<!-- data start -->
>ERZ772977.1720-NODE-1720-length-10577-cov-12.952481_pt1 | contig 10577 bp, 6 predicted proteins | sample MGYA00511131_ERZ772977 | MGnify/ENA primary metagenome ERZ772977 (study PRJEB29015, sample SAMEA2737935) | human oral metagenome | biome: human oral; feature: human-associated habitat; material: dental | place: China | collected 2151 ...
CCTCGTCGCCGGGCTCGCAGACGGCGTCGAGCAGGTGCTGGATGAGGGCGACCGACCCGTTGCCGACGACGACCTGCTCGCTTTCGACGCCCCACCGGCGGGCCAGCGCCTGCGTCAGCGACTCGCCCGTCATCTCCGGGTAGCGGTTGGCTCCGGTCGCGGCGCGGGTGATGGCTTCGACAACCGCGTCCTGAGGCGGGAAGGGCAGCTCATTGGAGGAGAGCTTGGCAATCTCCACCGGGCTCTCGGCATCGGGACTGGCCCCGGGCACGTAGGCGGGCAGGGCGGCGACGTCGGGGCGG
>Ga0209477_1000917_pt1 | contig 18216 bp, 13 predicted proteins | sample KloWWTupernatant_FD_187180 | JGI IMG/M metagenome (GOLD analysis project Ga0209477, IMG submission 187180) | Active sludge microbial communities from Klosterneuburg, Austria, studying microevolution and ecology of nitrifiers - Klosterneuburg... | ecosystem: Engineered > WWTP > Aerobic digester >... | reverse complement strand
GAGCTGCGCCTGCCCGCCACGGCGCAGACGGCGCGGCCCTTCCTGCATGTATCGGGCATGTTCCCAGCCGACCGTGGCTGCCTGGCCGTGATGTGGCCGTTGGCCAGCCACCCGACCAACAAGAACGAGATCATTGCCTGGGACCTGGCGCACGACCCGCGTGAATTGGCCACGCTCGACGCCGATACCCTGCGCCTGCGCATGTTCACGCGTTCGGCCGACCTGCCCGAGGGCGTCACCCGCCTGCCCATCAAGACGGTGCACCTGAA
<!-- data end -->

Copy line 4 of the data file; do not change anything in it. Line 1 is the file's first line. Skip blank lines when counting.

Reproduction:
GAGCTGCGCCTGCCCGCCACGGCGCAGACGGCGCGGCCCTTCCTGCATGTATCGGGCATGTTCCCAGCCGACCGTGGCTGCCTGGCCGTGATGTGGCCGTTGGCCAGCCACCCGACCAACAAGAACGAGATCATTGCCTGGGACCTGGCGCACGACCCGCGTGAATTGGCCACGCTCGACGCCGATACCCTGCGCCTGCGCATGTTCACGCGTTCGGCCGACCTGCCCGAGGGCGTCACCCGCCTGCCCATCAAGACGGTGCACCTGAA